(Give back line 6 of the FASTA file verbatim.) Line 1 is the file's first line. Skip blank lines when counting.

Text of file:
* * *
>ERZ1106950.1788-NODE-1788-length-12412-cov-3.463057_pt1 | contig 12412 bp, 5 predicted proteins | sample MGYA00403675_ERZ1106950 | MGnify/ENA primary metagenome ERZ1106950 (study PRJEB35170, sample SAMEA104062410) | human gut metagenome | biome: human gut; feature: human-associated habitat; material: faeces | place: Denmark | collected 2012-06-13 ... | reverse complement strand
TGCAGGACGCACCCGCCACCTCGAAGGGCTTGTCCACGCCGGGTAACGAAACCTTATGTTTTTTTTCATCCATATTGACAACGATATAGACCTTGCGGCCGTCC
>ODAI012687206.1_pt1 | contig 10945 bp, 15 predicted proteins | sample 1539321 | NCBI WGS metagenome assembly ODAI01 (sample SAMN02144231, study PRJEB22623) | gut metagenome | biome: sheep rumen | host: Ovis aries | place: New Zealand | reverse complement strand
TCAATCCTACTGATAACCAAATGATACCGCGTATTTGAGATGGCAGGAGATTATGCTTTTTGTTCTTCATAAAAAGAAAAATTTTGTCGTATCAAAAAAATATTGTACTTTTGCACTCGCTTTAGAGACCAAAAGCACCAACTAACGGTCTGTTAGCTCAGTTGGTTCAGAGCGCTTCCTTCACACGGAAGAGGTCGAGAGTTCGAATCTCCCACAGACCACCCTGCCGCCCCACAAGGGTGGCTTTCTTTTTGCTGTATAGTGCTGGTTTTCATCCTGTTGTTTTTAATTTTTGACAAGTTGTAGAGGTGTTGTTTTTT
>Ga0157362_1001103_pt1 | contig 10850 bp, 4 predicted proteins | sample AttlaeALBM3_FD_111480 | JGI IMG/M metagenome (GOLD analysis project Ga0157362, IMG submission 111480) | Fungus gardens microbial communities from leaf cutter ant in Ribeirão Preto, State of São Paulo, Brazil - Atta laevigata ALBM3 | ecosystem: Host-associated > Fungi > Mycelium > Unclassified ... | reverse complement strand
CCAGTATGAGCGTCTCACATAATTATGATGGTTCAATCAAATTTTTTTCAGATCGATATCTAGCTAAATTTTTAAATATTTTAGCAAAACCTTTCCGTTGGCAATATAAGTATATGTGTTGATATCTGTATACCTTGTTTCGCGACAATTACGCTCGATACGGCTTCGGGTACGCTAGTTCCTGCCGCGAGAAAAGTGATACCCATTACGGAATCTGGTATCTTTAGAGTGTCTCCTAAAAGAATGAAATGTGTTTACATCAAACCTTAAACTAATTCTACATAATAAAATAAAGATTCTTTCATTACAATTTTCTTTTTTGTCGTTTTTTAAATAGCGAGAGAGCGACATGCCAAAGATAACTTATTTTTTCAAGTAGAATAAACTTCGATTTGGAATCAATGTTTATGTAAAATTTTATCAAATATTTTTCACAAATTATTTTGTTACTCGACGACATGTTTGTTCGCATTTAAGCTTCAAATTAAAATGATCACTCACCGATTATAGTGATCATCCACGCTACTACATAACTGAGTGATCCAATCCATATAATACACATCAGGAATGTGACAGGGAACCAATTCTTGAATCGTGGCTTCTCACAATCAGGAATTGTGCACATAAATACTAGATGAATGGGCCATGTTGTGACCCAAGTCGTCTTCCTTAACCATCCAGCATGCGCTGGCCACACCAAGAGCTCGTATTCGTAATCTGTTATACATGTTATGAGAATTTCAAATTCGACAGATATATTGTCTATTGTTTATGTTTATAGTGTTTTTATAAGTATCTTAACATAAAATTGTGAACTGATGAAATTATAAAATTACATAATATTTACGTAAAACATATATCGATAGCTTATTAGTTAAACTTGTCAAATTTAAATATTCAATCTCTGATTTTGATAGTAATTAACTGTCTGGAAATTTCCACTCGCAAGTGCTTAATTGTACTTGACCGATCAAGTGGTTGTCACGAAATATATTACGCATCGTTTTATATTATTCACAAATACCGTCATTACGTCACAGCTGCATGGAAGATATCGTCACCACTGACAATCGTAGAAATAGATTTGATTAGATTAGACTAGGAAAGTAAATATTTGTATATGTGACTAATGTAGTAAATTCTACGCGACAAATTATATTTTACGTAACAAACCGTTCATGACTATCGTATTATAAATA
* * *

CCAGTATGAGCGTCTCACATAATTATGATGGTTCAATCAAATTTTTTTCAGATCGATATCTAGCTAAATTTTTAAATATTTTAGCAAAACCTTTCCGTTGGCAATATAAGTATATGTGTTGATATCTGTATACCTTGTTTCGCGACAATTACGCTCGATACGGCTTCGGGTACGCTAGTTCCTGCCGCGAGAAAAGTGATACCCATTACGGAATCTGGTATCTTTAGAGTGTCTCCTAAAAGAATGAAATGTGTTTACATCAAACCTTAAACTAATTCTACATAATAAAATAAAGATTCTTTCATTACAATTTTCTTTTTTGTCGTTTTTTAAATAGCGAGAGAGCGACATGCCAAAGATAACTTATTTTTTCAAGTAGAATAAACTTCGATTTGGAATCAATGTTTATGTAAAATTTTATCAAATATTTTTCACAAATTATTTTGTTACTCGACGACATGTTTGTTCGCATTTAAGCTTCAAATTAAAATGATCACTCACCGATTATAGTGATCATCCACGCTACTACATAACTGAGTGATCCAATCCATATAATACACATCAGGAATGTGACAGGGAACCAATTCTTGAATCGTGGCTTCTCACAATCAGGAATTGTGCACATAAATACTAGATGAATGGGCCATGTTGTGACCCAAGTCGTCTTCCTTAACCATCCAGCATGCGCTGGCCACACCAAGAGCTCGTATTCGTAATCTGTTATACATGTTATGAGAATTTCAAATTCGACAGATATATTGTCTATTGTTTATGTTTATAGTGTTTTTATAAGTATCTTAACATAAAATTGTGAACTGATGAAATTATAAAATTACATAATATTTACGTAAAACATATATCGATAGCTTATTAGTTAAACTTGTCAAATTTAAATATTCAATCTCTGATTTTGATAGTAATTAACTGTCTGGAAATTTCCACTCGCAAGTGCTTAATTGTACTTGACCGATCAAGTGGTTGTCACGAAATATATTACGCATCGTTTTATATTATTCACAAATACCGTCATTACGTCACAGCTGCATGGAAGATATCGTCACCACTGACAATCGTAGAAATAGATTTGATTAGATTAGACTAGGAAAGTAAATATTTGTATATGTGACTAATGTAGTAAATTCTACGCGACAAATTATATTTTACGTAACAAACCGTTCATGACTATCGTATTATAAATA